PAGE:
Quote Originally Posted by TheMathsDude View Post
Finding it hard to manipulate the surjective definition to fit the previous examples written.

Any clues?
i'll help you out, i leave the actual proof to you, but i'll give you somewhat of an outline.

Definition: A function f is surjective (or onto) if for every y in the codomain of f, there is an x in the domain of f such that f(x) = y

now what that basically means, is that the range of the function is the same as the codomain of the function.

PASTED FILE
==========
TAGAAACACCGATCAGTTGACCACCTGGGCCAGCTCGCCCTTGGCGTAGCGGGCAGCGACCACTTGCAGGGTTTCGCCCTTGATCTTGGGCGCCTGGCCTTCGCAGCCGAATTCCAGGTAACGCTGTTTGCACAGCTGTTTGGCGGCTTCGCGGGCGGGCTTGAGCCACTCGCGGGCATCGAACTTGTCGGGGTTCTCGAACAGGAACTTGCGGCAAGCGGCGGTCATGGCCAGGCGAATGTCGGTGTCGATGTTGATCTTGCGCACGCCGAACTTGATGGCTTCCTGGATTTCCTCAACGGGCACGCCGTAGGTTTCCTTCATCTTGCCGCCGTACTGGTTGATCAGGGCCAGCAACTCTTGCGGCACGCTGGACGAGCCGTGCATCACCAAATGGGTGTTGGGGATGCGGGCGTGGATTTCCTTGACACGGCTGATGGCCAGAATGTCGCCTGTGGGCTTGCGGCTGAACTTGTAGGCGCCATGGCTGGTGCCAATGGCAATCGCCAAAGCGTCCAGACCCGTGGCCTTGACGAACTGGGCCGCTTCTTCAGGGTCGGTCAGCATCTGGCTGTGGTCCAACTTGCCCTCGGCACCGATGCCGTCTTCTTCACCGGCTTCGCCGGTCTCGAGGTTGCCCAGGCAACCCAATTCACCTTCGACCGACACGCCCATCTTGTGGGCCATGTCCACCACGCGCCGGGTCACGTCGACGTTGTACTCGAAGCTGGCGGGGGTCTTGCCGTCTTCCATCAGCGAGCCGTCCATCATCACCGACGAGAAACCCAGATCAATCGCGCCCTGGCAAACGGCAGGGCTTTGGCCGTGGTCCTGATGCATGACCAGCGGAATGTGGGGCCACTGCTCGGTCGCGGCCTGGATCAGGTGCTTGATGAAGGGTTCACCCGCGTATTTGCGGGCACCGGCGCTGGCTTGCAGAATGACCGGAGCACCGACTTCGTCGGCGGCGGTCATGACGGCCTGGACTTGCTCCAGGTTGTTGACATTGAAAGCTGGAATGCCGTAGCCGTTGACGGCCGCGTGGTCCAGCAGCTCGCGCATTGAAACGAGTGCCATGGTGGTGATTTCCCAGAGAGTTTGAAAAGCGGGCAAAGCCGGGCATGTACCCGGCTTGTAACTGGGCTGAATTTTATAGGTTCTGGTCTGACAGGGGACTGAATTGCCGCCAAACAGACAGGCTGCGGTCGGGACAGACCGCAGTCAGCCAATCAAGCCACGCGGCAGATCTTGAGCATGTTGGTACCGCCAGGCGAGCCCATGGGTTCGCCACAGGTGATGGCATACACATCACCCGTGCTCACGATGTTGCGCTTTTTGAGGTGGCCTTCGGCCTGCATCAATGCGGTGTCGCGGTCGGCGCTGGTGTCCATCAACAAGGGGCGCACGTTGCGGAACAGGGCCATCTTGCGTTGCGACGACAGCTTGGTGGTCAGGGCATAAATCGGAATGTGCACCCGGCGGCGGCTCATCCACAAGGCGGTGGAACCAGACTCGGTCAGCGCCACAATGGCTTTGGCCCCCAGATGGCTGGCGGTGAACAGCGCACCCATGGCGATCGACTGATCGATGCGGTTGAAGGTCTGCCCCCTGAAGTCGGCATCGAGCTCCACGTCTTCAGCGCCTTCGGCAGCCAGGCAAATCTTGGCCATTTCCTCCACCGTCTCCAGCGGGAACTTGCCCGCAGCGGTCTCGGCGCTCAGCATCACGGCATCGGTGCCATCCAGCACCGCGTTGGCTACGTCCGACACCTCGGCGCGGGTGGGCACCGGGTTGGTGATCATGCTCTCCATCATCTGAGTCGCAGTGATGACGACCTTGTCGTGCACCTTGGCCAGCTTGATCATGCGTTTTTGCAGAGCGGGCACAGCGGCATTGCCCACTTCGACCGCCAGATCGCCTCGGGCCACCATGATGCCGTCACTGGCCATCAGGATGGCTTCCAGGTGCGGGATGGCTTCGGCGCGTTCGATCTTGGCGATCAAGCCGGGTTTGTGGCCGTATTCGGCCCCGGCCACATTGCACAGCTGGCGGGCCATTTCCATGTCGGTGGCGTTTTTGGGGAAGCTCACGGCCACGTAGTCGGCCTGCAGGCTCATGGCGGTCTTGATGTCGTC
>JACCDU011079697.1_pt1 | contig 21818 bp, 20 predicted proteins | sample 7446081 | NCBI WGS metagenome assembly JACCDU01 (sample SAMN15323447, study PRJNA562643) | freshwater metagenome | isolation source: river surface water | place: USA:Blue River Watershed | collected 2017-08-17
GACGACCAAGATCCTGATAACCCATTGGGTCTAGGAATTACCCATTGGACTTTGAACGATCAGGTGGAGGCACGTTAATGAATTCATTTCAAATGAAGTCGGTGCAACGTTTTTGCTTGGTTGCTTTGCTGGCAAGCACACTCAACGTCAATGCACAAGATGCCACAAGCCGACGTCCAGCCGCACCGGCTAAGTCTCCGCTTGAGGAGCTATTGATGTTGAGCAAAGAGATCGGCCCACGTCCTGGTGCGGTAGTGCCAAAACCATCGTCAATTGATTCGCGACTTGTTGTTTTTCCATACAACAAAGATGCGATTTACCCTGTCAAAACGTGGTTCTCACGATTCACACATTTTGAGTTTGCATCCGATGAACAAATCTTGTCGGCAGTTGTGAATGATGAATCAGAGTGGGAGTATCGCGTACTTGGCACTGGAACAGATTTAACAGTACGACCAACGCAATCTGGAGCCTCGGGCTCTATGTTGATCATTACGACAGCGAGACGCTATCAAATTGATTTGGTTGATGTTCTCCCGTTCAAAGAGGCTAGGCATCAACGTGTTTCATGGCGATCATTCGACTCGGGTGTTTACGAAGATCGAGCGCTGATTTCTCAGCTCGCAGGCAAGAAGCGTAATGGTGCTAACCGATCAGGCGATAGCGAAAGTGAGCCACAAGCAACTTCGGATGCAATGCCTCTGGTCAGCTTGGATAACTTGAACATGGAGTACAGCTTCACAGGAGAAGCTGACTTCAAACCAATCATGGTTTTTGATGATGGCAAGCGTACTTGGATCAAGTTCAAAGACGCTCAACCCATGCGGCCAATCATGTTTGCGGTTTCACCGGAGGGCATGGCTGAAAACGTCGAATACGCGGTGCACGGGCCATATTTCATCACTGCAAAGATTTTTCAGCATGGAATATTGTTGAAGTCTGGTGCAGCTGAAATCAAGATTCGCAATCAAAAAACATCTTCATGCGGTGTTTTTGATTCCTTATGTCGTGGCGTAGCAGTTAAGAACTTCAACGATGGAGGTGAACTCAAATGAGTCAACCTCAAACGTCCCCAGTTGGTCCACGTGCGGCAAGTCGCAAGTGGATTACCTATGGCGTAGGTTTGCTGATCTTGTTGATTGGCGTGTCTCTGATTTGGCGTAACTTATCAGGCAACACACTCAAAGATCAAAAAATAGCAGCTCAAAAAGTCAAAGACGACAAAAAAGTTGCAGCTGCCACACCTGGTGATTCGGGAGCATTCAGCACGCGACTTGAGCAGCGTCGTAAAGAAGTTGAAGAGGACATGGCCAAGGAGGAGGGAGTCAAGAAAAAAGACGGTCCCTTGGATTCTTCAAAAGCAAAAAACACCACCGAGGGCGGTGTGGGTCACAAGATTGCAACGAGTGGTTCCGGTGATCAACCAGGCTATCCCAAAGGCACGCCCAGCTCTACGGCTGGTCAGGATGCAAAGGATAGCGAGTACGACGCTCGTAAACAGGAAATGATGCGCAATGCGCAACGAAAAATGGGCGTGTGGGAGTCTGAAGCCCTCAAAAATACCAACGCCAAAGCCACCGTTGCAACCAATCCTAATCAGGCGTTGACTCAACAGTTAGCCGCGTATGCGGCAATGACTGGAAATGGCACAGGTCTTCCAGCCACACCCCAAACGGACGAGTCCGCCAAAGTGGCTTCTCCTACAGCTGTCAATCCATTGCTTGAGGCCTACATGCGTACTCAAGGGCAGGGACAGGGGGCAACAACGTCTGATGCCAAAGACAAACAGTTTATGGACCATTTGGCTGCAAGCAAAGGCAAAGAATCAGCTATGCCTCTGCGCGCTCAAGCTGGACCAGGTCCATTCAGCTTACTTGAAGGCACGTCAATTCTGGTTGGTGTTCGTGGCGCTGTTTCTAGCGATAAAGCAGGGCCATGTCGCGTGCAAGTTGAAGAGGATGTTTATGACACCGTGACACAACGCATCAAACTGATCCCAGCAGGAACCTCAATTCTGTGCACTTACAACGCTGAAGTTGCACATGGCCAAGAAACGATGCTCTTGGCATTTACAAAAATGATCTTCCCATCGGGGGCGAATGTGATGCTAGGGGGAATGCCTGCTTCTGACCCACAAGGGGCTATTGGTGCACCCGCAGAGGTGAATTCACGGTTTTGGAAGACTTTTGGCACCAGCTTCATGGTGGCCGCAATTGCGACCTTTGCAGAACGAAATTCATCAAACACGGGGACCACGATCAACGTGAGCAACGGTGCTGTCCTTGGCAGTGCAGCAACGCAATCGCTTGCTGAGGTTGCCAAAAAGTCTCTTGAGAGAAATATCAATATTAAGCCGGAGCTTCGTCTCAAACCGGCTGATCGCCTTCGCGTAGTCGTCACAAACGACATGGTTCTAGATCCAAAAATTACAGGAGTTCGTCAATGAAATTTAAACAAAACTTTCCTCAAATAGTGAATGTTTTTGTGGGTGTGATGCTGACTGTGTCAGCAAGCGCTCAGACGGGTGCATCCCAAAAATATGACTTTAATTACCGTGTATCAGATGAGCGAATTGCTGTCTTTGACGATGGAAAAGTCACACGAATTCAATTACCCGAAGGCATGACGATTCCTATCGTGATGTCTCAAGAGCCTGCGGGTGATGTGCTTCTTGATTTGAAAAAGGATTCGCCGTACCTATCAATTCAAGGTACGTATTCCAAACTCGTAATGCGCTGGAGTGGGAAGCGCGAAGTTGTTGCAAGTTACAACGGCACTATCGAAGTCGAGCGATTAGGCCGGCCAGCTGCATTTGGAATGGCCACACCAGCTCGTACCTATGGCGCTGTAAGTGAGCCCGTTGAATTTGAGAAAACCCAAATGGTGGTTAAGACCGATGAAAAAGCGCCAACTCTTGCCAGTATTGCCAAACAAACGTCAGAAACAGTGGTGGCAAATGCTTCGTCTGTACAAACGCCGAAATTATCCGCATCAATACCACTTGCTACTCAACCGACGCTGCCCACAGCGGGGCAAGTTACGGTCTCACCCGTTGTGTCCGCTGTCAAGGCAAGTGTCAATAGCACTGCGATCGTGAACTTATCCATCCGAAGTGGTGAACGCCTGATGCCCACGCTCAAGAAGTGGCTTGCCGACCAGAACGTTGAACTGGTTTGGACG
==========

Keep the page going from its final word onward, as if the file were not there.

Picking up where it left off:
so we have f : A \to B and g:B \to C. so g \circ f : A \to C.

so, since g \circ f is surjective, C is the codomain and at the same time, the range of g \circ f. now what g \circ f does, is use the function f to take some element x \in A and put it in B and then use the function g to take that element and then move it to C. this last part of the function is what makes it surjective, since it is the part that maps x to the range (which is the codomain).